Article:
In the story of the Nightingale in the Plum Tree, sound effects were as important as the dance and mime. The story hinges on the contrasting sounds of the nightingale’s song and the ugly call of the crow, the crow’s caw caw and the nightingales’ beautiful ho-o ho-o kekyo. The vocalizations ricocheted from one character to the next, echoed by one of the singers in the musical ensemble. The short, comic piece is drawn from a folk tale about a crow who tries to impersonate a nightingale in order to convince a plum tree to allow him to rest on her branches. Each character has his own movement style and voice; delicate and slightly ditzy for the tree (Fujikage Shizuhisa), broad and grotesque for the crow (Hanayagi Genkurou), noble and sinuous for the nightingale (Fujima Toyohiko). Interestingly, the dancer playing the tree does not try to resemble a tree, but rather remains a delicate maiden. When the nightingale arrives, he doesn’t attempt to “land” on one of her branches, but mimes opening a sliding door and stepping over the thresh-hold. Animal and human behavior collide.

Fujikage Shizuhisa as the tree in Oshukubai (The Nightingale in the Plum Tree).© Courtesy of Geimaruza. (Click image for larger version)
Fujikage Shizuhisa as the tree in Oshukubai (The Nightingale in the Plum Tree).
© Courtesy of Geimaruza. (Click image for larger version)

After the break, the musicians took over. First, a tour de force for two shamisen players (Touon Minamidani Mai and Touon Sakata Maiko), playing in unison, call and response, and harmony. Then, a haunting solo for the flutist, Tosha Suiho. And finally piece for percussion, flute, and voice, ending with a great accelerating flourish.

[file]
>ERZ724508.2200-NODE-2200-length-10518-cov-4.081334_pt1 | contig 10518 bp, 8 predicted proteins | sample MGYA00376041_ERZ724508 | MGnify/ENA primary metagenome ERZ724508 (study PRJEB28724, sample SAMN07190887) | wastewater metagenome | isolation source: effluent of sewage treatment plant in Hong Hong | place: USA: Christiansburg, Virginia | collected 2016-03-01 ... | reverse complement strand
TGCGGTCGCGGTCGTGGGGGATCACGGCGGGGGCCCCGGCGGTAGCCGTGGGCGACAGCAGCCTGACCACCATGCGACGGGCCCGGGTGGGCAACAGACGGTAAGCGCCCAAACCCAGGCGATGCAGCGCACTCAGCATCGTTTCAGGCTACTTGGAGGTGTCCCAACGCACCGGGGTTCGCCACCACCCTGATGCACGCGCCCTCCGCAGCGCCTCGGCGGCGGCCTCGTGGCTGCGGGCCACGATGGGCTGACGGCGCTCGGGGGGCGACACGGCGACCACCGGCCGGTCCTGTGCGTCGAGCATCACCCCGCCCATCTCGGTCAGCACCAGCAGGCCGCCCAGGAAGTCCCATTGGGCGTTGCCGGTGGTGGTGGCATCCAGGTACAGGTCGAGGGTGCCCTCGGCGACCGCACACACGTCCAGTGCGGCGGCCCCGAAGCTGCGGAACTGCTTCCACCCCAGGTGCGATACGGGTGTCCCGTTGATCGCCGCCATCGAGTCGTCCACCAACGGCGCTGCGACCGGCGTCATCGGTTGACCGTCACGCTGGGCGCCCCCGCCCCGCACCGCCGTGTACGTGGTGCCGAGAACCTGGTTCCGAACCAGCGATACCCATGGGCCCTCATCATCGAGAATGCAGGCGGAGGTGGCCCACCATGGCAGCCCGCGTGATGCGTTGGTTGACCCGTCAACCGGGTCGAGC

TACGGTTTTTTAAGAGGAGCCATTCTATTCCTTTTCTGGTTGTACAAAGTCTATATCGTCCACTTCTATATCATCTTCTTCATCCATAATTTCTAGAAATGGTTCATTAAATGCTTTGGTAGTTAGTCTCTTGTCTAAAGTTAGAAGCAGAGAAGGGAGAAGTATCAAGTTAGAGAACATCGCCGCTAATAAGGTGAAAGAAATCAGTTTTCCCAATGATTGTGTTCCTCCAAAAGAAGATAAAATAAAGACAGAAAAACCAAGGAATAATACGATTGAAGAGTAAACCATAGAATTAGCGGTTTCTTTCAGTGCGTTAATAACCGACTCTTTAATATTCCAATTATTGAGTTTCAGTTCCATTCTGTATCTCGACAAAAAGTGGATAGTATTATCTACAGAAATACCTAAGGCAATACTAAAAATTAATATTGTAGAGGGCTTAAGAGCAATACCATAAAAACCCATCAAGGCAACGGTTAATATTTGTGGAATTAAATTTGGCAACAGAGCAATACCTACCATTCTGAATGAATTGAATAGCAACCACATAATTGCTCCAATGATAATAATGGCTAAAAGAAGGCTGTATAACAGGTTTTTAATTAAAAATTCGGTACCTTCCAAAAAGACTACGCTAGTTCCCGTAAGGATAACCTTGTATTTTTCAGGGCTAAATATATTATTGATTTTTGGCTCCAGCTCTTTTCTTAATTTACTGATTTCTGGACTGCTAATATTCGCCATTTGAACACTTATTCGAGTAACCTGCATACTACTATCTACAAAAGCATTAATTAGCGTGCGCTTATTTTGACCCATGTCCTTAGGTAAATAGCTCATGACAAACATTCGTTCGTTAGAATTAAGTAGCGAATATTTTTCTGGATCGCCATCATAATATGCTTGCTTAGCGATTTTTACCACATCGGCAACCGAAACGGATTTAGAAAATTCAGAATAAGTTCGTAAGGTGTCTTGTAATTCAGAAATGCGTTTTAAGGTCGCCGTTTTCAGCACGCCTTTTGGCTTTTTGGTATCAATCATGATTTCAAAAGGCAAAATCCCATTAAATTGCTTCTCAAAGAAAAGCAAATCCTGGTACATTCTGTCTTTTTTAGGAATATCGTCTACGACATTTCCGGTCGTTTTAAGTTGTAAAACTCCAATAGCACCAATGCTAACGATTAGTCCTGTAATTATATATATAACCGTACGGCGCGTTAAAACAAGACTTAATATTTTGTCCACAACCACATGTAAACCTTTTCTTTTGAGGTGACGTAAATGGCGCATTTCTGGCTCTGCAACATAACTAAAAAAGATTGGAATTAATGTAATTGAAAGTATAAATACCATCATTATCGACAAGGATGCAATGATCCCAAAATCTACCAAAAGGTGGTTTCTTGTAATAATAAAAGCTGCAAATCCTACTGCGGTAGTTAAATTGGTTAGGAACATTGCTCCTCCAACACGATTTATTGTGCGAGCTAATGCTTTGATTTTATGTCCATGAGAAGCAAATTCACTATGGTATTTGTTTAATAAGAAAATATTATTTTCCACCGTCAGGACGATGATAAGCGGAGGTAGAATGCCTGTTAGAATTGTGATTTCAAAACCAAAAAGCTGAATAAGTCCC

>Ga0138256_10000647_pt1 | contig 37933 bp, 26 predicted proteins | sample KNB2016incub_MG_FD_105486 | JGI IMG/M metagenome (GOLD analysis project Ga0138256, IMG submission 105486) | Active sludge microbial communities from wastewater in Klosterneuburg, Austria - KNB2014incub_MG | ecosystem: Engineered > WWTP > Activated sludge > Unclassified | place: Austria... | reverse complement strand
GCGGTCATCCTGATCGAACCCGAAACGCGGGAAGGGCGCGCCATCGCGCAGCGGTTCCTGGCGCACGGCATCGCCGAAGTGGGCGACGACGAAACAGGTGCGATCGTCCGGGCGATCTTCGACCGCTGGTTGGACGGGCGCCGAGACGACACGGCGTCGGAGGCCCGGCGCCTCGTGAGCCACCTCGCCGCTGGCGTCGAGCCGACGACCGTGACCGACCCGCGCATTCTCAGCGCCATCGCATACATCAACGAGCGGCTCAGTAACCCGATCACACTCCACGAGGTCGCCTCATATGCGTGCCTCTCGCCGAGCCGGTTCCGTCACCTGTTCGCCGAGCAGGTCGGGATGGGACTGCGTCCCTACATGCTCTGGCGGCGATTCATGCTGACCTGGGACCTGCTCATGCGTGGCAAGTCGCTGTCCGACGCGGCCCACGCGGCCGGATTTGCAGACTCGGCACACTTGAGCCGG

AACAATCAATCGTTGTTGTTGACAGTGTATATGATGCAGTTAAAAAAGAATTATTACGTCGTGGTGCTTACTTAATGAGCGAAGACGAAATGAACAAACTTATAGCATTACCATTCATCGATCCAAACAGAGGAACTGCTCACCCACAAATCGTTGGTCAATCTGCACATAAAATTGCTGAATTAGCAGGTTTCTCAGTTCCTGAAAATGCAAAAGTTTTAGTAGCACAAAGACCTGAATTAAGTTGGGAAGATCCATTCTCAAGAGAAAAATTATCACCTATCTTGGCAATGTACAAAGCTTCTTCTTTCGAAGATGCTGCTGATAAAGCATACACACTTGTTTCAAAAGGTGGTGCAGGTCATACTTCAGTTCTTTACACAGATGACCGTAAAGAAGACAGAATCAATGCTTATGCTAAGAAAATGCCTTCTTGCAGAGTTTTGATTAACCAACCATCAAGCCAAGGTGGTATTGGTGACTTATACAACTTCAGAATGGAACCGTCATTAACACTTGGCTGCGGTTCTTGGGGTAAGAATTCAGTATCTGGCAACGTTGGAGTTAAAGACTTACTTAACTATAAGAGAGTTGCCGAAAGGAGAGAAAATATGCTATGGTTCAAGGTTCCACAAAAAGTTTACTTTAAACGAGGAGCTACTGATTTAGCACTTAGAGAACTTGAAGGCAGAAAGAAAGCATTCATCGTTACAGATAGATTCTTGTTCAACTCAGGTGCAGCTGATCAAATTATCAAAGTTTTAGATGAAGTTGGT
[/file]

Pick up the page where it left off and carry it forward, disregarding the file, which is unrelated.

This, in turn, led into the evening’s most extraordinary work, a suite of dances depicting the four seasons (Shunkashuto). Here, the costuming was sober: monochrome kimonos in pale colors and silver fans, clean faces. Each season received a different treatment. Spring was a young woman (Shizuhisa), whose gliding movements gave way to a simple but mesmerizing ribbon dance. (Which made me wonder whether the modern dancer Loie Fuller had seen any Japanese dance?) For the segment depicting summer two men entered and put on metallic, abstract masks, which they held with their teeth. Then they engaged in a kind of acrobatic superhero battle. Two women represented fall, first with a spinning umbrella dance and later with cartoonish masks that turned them into canoodling lovers. And finally, just as the suite was beginning to feel a tad gimmicky, it concluded with an exquisite fan dance in which the fans, manipulated into breathtaking figures, became the falling leaves, snowflakes, and the wings of birds skimming across the water on their voyage south. An image of pure poetry.

Geimaruza in the summer section of Shunkashuto.© Julie Lemberger. (Click image for larger version)
Geimaruza in the summer section of Shunkashuto.
© Julie Lemberger. (Click image for larger version)

What was remarkable about these pieces was how legible they were; there was no barrier to comprehension. The jokes were funny and the stylistic differences between characters absolutely clear, even for an untrained eye. That is one of the advantages kabuki has over noh; because it was conceived as a popular entertainment, it is by its very nature accessible. And, even without being a connoisseur of Japanese dance, one senses the modernity of Geimaruza’s presentation. The dances look absolutely fresh and of our time.

About the author

Marina Harss

Marina Harss is a free-lance dance writer and translator in New York. Her dance writing has appeared in the New Yorker, The Nation, Playbill, The Faster Times, DanceView, The Forward, Pointe, and Ballet Review. Her translations, which include Irène Némirovsky’s “The Mirador,” Dino Buzzati’s “Poem Strip,” and Pasolini’s “Stories from the City of God” have been published by FSG, Other Press, and New York Review Books. You can check her updates on Twitter at: @MarinaHarss